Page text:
June 28, 2007 -- Jason Papin, assistant professor of biomedical engineering, has earned a $400,000 grant from the National Science Foundation Faculty Early Career Development (CAREER) Program for his cutting-edge use of systems biology and computer modeling to investigate infectious disease processes.
The CAREER award is one of the most prestigious grants available to young investigators in science and engineering. The five-year grant provides career development funding to junior faculty members who have demonstrated great promise in research and teaching endeavors.
Papin is among an emerging group of interdisciplinary researchers who respond to medical challenges by exploring biological systems in a more holistic manner. “Traditionally we’ve studied biology in pieces,” says Papin, “but disease is a function of multiple things gone wrong.” The goal of systems biology is to look beyond individual building blocks such as cells and proteins and try to understand how the pieces work together in a dynamic and complex system. “In our bodies, nearly all of our cells are replaced over time, and within a cell every protein is replaced over time—so it’s the relationship between the components, not the actual composition, that makes the difference,” explains Papin.
Papin will use his CAREER award to study Leishmania major, an insidious parasite transmitted to humans through the bite of an infected sandfly. The parasite causes leishmaniasis, a disease currently afflicting about 12 million people, mainly in tropical and subtropical regions such as Brazil and parts of the Middle East and Africa. Different forms of leishmaniases result in a variety of symptoms, including skin lesions that can lead to deformity and disability, as well as infection, anemia, liver and spleen damage, and death if the disease is left untreated.
Leishmaniasis has not responded well to vaccines or drug treatments. Accordingly, the World Health Organization has prioritized research on the infectious disease, and classifies it among the Category 1 “emerging or uncontrolled diseases.”
Papin’s lab will employ existing data about Leishmania major’s genome to create a list of reactions associated with its genes. They will use mathematical tools to build a matrix that makes predictions about how the organism will respond to different perturbations. This information can be used to identify potential drug targets.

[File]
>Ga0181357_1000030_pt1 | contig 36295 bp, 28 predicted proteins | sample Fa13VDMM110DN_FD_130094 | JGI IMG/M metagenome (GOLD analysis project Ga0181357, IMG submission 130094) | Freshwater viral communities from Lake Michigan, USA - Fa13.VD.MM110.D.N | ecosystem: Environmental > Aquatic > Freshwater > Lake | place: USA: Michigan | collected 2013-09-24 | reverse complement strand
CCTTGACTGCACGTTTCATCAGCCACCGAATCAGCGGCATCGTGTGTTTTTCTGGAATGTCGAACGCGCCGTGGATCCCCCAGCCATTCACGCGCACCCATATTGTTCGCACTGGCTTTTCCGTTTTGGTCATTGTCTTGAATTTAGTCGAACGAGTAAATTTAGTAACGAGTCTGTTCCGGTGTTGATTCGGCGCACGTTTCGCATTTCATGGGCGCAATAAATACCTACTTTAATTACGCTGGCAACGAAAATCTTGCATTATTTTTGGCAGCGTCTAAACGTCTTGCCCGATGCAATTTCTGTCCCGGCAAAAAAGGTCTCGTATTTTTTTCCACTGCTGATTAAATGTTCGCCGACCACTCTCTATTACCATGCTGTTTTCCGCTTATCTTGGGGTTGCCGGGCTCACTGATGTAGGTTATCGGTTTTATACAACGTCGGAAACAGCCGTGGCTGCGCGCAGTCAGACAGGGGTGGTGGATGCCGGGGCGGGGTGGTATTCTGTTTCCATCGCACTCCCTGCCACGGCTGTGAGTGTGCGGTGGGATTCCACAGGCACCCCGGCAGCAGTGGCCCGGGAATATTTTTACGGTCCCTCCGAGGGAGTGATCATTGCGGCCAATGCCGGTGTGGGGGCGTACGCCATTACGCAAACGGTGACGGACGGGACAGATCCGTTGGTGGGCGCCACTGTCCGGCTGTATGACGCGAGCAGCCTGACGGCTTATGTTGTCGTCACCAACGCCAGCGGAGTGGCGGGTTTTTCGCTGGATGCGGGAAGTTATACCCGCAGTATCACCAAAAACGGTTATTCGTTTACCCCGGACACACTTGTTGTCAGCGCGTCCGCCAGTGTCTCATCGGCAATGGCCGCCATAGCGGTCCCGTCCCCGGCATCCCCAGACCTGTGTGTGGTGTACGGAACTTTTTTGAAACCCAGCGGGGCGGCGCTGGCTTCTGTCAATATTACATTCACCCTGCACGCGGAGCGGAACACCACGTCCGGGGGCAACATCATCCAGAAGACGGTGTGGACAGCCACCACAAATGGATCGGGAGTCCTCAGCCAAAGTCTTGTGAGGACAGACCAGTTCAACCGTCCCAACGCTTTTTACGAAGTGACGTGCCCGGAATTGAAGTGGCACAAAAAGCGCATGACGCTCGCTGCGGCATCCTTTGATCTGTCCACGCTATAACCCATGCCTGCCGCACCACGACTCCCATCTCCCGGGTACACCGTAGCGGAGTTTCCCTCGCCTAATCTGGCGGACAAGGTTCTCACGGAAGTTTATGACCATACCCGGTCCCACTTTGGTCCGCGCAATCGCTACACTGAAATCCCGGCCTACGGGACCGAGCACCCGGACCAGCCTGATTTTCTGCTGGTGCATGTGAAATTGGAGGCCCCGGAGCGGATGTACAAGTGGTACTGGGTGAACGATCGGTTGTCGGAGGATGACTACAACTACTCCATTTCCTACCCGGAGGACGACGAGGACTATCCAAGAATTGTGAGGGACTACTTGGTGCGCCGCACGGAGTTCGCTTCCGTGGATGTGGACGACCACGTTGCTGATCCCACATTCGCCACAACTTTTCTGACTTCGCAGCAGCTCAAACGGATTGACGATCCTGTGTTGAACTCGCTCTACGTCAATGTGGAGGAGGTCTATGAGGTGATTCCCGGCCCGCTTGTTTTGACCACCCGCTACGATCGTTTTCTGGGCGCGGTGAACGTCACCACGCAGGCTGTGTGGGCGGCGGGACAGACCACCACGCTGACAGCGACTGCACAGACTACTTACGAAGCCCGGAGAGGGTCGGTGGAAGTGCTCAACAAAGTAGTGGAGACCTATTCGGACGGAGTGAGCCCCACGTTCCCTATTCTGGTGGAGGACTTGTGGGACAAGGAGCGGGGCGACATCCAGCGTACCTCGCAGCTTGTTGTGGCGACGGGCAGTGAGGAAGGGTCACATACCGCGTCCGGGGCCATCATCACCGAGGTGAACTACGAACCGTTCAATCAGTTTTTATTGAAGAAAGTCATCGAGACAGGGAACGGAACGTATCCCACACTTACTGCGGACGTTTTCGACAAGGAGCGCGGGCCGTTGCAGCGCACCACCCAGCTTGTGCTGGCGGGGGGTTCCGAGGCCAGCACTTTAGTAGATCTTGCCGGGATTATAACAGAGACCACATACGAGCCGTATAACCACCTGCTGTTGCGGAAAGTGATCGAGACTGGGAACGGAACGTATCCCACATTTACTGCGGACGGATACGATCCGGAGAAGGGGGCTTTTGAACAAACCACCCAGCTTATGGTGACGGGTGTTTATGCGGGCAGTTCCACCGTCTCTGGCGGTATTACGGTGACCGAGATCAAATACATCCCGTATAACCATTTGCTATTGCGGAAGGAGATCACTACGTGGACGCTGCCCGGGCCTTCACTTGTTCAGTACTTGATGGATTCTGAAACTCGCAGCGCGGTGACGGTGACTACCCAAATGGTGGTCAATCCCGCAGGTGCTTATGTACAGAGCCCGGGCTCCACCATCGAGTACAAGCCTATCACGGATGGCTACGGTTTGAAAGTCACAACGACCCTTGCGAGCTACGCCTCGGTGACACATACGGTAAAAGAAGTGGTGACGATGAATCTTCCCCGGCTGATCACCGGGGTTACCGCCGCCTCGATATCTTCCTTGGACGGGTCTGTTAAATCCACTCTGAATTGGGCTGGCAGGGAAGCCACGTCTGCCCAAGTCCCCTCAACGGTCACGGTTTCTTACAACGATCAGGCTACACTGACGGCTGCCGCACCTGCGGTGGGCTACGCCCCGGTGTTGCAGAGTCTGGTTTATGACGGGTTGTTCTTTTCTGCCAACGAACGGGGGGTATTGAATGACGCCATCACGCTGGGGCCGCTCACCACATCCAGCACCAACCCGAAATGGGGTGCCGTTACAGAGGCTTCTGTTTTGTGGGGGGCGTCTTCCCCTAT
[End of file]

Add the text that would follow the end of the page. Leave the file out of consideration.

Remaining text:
“We’re building a model of what happens inside the parasite,” says Papin “but we are also interested in how the immune system responds to it.” Papin’s project will help to bring pathogen-host interactions research to a whole new level.
"Jason’s research directions in computational network analysis of human pathogens linking whole genome/network models of infectious organisms to tissue responses in host organisms are creative and significant,” says Tom Skalak, chair of the Department of Biomedical Engineering. “Many groups work on either intracellular gene circuits or tissue responses using empirical experimentation, while Jason is already among the world’s leaders in integrative computational methods for studying the principles governing complex behaviors in these multi-species interactions.”
Papin has a number of creative strategies for fulfilling the CAREER award’s emphasis on integrating his research with teaching, including the development of a web portal for infectious diseases, interdisciplinary graduate level course development, and a systems biology journal club. In addition, Papin is planning a collaborative effort with several faculty members at U.Va. and in universities across the globe to develop a two-day set of seminars for researchers using computational tools to study infectious disease.
Written by Melissa Maki, research communications coordinator for the Office of the Vice President for Research and Graduate Studies.